The Credit Card Industry: Dividend Yields Worth Pursuing?

This is a guest post by Michael Dolen, who runs Credit Card Forum, a website for credit card deals & discussion.

Credit CardFor many Americans and Canadians, credit cards have become a way of life. By that I don’t necessarily mean for carrying debt (most don’t) but rather using them to pay for practically everything. I definitely fall into that category… it’s not uncommon for several weeks or even months to go by without ever spending cash.

From a lending perspective, that lifestyle isn’t attractive when there’s no balance is carried and hence, no interest paid. However on the flip-side, it’s still extremely lucrative for those making money off the processing fees. Even though the bills are paid in full, skimming 2-3% off every dollar spent adds up to a considerable sum of money.

These processing fees are split between the payment network (such as Visa or MasterCard), the card’s issuing bank (like Capital One), and the merchant processing service. This YouTube video does a good job explaining how the fees are divvied up and who gets what.

The Big 4 Processors

Of course the dominant players in the North American market are Visa, MasterCard, Discover, and American Express. However the latter two have a different business model, because they usually operate as both the payment network as well as the issuing bank for their cards. In theory, this makes them a riskier investment since their business also involves lending money. For that reason, let’s focus on the other two, Visa and MasterCard.

Both operate as payment networks only. They still get paid whether or not a customer pays their credit card bill. This puts them in an extremely lucrative position of having excellent cash flow with fewer liabilities to cover. The question is, where will that money go? Let’s take a look at their dividends:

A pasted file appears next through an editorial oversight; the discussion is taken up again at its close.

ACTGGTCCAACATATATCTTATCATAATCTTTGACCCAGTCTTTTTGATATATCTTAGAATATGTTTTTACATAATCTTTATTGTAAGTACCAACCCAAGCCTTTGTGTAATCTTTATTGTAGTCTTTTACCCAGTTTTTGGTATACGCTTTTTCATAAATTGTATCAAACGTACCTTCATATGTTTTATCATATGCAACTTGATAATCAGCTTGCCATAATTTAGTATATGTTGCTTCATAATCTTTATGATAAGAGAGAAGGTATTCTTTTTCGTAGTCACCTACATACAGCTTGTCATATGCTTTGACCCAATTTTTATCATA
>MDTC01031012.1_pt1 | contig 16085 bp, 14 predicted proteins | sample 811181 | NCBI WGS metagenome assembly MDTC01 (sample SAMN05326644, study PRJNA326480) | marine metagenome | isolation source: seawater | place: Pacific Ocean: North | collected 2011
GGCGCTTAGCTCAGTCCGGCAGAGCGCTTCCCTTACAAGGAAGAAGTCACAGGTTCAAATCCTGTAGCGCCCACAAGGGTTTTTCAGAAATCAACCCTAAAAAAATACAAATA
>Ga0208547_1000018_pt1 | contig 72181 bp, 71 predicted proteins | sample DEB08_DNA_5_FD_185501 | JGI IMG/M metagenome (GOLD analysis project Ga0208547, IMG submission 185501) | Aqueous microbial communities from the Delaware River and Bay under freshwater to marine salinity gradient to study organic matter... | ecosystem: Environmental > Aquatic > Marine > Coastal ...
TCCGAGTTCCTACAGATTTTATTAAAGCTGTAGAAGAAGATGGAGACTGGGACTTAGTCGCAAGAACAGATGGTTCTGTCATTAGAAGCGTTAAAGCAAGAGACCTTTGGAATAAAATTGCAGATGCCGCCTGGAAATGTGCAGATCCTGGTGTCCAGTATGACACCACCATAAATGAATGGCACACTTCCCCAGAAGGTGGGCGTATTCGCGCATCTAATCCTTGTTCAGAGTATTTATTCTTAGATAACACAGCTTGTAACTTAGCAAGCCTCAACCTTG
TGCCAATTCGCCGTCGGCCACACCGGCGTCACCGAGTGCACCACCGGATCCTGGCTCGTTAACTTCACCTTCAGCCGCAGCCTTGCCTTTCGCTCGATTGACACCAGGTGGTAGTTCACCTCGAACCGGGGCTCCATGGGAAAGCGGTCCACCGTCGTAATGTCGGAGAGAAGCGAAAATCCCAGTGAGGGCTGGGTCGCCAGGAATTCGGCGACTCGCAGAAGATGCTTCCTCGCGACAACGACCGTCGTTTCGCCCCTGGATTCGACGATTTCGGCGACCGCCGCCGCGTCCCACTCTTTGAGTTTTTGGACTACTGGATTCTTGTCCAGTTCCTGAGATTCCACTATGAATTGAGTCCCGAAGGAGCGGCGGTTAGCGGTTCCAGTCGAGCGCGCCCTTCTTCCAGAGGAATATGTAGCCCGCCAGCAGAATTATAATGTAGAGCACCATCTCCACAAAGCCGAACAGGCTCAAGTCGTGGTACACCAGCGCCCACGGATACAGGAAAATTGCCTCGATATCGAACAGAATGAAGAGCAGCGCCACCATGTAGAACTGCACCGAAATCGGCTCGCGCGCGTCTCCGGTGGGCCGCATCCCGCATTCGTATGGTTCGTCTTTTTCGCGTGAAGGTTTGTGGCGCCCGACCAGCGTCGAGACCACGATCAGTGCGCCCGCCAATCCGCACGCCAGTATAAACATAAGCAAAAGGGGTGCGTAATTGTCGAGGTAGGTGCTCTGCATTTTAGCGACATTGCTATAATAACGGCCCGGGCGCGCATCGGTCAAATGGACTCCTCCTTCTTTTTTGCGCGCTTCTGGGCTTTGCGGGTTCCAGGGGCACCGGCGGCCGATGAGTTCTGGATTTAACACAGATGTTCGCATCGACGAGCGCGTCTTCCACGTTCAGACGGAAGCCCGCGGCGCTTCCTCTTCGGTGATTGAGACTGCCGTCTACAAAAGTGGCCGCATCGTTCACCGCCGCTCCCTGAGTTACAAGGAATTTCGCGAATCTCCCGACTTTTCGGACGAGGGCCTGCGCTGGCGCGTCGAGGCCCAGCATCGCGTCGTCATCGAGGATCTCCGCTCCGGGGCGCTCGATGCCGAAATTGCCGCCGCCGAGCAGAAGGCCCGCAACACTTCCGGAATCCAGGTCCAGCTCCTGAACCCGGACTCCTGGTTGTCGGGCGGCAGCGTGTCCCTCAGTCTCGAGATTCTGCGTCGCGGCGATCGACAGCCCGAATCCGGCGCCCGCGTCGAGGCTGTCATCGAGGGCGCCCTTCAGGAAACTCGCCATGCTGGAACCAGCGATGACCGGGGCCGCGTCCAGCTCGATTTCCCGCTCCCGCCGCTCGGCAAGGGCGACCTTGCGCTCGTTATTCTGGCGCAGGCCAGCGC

Trailing Annual Dividend Yield: $0.60 (0.70%)
Payout Ratio: 10%


Trailing Annual Dividend Yield: $0.60 (0.20%)
Payout Ratio: 4%

stats from Yahoo Finance, 8/31/2011

As they stand today, it goes without saying these yields are quite pathetic. But what does the future hold in store for them? MasterCard has zero debt and Visa essentially has none (only $35M). Funding future growth is essential, but with operating margins greater than 50%, I don’t think that will be a problem.

Due to regulatory scrutiny, I do believe their cash reserves need to be bolstered (both are currently below $4B) but after that happens, then what will they do with their money?

What’s next?

But as it stands today, do either belong in your portfolio? That is a decision you will have to base on your future expectations, since their yields today are minuscule. Where do you think they will stand 3, 5, or 10 years from now? If you had bought in on MasterCard’s IPO (in May 2006) at $39, today your yield would equal out to be around 1.5%… hardly impressive, until you consider that’s with only a 4% payout ratio and arguably plenty of room to grow. It’s a similar story for Visa’s IPO (in March 2008) at $44, which would equate to a yield of about 1.36% today.